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Aotearoa New Zealand has just experienced its warmest winter on record – well exceeding the previous record which was set just last year.
A record-equalling top temperature of 23ᵒC in Akaroa on Tuesday prompted a feeling of déjà vu for NIWA forecaster Ben Noll.
A closer eye is now being kept on Stewart Island’s climate thanks to the installation of a new electronic weather station.
New Zealand has just experienced its warmest June and July since records began in 1909 and – with one month to go - is on track for its second successive warmest winter on record.

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2019 New Zealand Climate Summary
NIWA climate scientist Nava Fedaeff presents the NIWA annual climate summary for New Zealand 2019.
Annual Climate Summary for 2018

New Zealand’s equal-2nd warmest year on record. Annual temperatures were above average across the majority of New Zealand, including much of the North Island as well as the western and southern South Island. See complete 2018 Annual Climate Summary details.

Weather Tips - What is El Niño?

El Niño. We hear it being brought up in the news quite a bit, but what does it actually mean? No, it's not a type of yoghurt!

NIWA Weather forecasts and rainfall maps for New Zealand towns and cities.

The NINO3.4 Index anomaly (in the central Pacific) during August was -0.17 ̊C. The Southern Oscillation Index was +0.5. While both remained in neutral territory, other indicators trended toward La Niña.
New Zealand’s second consecutive warmest winter on record
A warm finish to winter for most of the country
Aotearoa New Zealand has just experienced its warmest winter on record – well exceeding the previous record which was set just last year.
Spring rainfall is most likely to be below normal in the east of the North Island, near normal in the west of the South Island, and about equally likely to be near normal or below normal in all remaining regions across Aotearoa New Zealand.
A record-equalling top temperature of 23ᵒC in Akaroa on Tuesday prompted a feeling of déjà vu for NIWA forecaster Ben Noll.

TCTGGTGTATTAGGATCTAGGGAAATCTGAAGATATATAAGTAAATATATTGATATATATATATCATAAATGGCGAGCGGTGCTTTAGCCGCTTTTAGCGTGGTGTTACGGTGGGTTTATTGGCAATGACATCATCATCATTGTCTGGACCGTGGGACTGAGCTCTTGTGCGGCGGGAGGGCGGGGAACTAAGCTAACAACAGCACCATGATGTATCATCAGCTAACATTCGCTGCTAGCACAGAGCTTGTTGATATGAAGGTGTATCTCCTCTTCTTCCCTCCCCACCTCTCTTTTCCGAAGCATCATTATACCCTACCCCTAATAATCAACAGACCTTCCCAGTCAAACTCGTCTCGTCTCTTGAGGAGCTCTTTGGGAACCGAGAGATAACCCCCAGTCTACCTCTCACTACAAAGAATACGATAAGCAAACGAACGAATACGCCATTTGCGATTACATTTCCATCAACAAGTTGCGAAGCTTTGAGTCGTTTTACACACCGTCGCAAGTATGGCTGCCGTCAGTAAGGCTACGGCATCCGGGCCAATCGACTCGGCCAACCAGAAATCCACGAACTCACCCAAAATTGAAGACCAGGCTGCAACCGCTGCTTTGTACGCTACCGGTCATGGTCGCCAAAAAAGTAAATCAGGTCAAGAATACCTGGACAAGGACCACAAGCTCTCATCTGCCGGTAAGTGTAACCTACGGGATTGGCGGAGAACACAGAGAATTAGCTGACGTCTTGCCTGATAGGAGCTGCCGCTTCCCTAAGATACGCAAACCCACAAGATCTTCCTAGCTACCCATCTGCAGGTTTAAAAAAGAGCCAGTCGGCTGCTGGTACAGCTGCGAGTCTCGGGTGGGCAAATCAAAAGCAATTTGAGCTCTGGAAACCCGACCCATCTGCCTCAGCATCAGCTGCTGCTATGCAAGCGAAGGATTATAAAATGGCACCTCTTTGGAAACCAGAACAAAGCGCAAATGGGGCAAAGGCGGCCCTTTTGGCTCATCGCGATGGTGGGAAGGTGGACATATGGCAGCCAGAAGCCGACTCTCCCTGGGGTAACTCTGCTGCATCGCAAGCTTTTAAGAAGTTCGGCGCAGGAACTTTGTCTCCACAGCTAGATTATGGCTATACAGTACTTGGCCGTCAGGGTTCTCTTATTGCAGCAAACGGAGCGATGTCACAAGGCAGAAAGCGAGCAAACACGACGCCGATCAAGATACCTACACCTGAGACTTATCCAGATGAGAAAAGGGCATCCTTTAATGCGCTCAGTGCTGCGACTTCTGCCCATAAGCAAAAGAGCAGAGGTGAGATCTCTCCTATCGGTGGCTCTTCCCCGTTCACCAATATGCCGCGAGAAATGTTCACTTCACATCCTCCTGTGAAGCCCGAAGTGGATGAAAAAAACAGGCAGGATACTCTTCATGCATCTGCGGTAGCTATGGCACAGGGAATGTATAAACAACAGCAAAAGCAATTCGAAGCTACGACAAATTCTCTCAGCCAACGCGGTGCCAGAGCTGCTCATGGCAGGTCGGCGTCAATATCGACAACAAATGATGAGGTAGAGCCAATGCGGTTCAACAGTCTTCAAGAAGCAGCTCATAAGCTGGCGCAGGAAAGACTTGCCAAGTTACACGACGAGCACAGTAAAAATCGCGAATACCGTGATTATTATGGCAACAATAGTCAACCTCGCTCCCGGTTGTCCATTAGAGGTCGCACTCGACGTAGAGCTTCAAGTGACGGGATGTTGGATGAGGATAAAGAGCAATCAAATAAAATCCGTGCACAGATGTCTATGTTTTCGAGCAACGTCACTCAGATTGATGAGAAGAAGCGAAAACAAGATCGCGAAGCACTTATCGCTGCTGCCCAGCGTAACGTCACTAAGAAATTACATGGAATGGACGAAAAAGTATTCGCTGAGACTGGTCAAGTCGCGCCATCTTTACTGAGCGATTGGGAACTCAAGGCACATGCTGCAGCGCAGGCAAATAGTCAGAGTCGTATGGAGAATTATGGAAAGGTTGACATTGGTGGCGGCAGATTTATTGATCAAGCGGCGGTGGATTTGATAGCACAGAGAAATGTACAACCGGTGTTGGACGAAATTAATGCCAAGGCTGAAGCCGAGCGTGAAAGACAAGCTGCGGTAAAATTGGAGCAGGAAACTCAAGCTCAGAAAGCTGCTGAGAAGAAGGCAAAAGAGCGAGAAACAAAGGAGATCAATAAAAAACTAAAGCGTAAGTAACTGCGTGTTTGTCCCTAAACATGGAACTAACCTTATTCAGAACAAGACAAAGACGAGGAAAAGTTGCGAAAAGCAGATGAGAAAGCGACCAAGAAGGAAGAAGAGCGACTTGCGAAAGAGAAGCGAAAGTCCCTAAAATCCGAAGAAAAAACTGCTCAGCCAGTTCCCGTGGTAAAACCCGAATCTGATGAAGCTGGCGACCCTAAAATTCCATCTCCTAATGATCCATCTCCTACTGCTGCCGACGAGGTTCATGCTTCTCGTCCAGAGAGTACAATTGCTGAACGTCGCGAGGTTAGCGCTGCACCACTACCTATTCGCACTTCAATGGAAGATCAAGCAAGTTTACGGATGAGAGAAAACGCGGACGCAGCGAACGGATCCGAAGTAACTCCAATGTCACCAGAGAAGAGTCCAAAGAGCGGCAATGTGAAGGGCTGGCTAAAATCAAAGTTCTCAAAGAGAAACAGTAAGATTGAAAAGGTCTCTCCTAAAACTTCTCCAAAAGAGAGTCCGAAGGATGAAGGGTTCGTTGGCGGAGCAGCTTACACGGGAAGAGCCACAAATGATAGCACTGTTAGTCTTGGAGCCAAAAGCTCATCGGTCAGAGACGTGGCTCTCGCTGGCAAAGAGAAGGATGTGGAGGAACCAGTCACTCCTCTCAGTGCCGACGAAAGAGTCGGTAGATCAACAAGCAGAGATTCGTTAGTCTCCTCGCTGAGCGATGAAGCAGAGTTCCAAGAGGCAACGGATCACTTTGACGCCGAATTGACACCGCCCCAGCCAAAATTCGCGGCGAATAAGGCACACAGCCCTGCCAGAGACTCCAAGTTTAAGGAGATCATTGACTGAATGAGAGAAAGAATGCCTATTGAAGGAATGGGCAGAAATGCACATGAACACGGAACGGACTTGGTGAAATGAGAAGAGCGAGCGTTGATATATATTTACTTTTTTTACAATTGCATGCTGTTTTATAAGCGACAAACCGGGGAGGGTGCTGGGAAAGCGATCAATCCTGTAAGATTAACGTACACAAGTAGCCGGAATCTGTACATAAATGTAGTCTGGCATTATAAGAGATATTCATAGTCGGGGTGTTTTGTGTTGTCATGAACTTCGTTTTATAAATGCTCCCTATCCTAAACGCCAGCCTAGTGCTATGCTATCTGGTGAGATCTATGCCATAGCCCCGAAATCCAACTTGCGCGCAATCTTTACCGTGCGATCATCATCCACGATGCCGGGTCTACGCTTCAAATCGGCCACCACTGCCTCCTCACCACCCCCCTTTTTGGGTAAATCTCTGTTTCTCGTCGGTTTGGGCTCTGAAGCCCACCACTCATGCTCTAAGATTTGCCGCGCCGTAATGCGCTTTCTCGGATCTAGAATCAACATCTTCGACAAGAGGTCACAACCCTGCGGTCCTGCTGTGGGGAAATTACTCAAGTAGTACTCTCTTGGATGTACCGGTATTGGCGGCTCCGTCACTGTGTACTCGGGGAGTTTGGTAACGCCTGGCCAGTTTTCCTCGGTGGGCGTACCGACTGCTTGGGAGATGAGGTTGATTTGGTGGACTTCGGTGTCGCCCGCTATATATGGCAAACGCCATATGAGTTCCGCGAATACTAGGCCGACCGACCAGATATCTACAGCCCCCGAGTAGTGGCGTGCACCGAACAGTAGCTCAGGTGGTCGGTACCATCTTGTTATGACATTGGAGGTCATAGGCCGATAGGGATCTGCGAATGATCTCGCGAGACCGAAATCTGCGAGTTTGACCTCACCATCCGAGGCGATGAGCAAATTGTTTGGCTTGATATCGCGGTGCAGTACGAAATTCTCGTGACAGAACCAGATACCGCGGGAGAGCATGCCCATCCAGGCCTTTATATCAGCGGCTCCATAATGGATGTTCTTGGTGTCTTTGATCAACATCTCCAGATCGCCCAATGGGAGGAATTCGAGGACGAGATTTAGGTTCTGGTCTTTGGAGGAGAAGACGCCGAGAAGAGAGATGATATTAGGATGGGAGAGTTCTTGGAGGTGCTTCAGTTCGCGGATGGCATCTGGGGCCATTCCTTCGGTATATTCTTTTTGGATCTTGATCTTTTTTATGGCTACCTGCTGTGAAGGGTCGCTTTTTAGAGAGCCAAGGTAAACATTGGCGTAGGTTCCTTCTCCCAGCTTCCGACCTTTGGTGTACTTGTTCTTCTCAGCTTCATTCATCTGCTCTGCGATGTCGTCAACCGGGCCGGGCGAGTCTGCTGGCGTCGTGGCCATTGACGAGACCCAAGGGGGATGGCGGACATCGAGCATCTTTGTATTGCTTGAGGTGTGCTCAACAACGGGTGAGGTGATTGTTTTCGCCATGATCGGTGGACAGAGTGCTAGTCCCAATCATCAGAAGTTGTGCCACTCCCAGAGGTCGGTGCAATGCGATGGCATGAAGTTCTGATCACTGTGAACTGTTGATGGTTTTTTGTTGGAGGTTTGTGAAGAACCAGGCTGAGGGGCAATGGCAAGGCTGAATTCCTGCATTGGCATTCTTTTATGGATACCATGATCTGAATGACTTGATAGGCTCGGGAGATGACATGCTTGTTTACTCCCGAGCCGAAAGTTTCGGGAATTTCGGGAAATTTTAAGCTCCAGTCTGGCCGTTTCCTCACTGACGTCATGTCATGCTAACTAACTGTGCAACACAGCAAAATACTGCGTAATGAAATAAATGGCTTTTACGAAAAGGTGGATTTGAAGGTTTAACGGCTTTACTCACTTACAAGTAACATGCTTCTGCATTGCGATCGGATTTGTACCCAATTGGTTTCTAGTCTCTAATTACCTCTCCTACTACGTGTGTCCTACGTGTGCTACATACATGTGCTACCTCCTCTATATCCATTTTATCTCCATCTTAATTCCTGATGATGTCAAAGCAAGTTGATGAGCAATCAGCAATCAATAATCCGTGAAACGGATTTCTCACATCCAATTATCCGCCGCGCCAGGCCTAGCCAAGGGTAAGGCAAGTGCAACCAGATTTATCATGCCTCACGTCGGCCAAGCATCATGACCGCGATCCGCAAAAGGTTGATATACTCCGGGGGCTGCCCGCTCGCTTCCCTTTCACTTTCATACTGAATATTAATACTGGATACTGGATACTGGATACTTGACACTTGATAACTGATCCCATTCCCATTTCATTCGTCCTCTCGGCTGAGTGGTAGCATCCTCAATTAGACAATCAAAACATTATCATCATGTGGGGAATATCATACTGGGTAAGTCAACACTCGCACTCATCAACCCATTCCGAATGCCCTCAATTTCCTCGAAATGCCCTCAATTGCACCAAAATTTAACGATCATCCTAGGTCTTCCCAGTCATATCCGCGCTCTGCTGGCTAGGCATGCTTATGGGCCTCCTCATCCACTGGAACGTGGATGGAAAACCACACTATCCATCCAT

A closer eye is now being kept on Stewart Island’s climate thanks to the installation of a new electronic weather station.
New Zealand has just experienced its warmest June and July since records began in 1909 and – with one month to go - is on track for its second successive warmest winter on record.
The NINO3.4 Index anomaly (in the central Pacific) during July was 0.08 ̊C. The Southern Oscillation Index was +1.7, firmly in La Niña territory.
Heavy downpours and unseasonable warmth
Temperatures are most likely to be above average in all regions of the country. More northwesterly air flows will likely cause spells of unseasonably warm temperatures in the north and east of both islands in particular.
Flood flows on the Buller River this month were the largest of any river in Aotearoa New Zealand in almost 100 years, NIWA measurements show.
The NINO3.4 Index anomaly (in the central Pacific) during June was 0.18 ̊C, the first time it has been positive since July 2020. The Southern Oscillation Index was +0.4, in the ENSO neutral range.
A NIWA climate scientist has combined work and a sporting interest to benefit golfers throughout New Zealand.
New Zealand’s warmest June on record
A weather roller coaster is coming to town and country before the end of the month.
Preliminary analysis by NIWA climate scientists has shown that the recent Canterbury rainfall was so extreme in some inland places that it could be expected to happen only once every 200 years.
The prodigious rainmaker that hit Canterbury earlier this month saw NIWA field teams out in the elements collecting flood data from bridges, cableways and jetboat gaugings.
The NINO3.4 Index anomaly (in the central Pacific) during May (through the 30th) was -0.11˚C, the smallest anomaly since July 2020. The Southern Oscillation Index (SOI) was +0.5, in the ENSO neutral range.
A warm autumn with bursts of heavy rainfall
Severe flooding in Canterbury to end the month
Temperatures are most likely to be above average in the west and east of the South Island and about equally likely to be above average or near average in all other regions. While cold spells and frosts will occur, as is typical during winter, they may be infrequent.
NIWA forecasters say expected clear skies are looking good for spotting the Super Blood Moon on Wednesday night.
The NINO3.4 Index anomaly (in the central Pacific) during April was -0.30⁰C and the SOI (Southern Oscillation Index) was +0.3, both within the neutral range.

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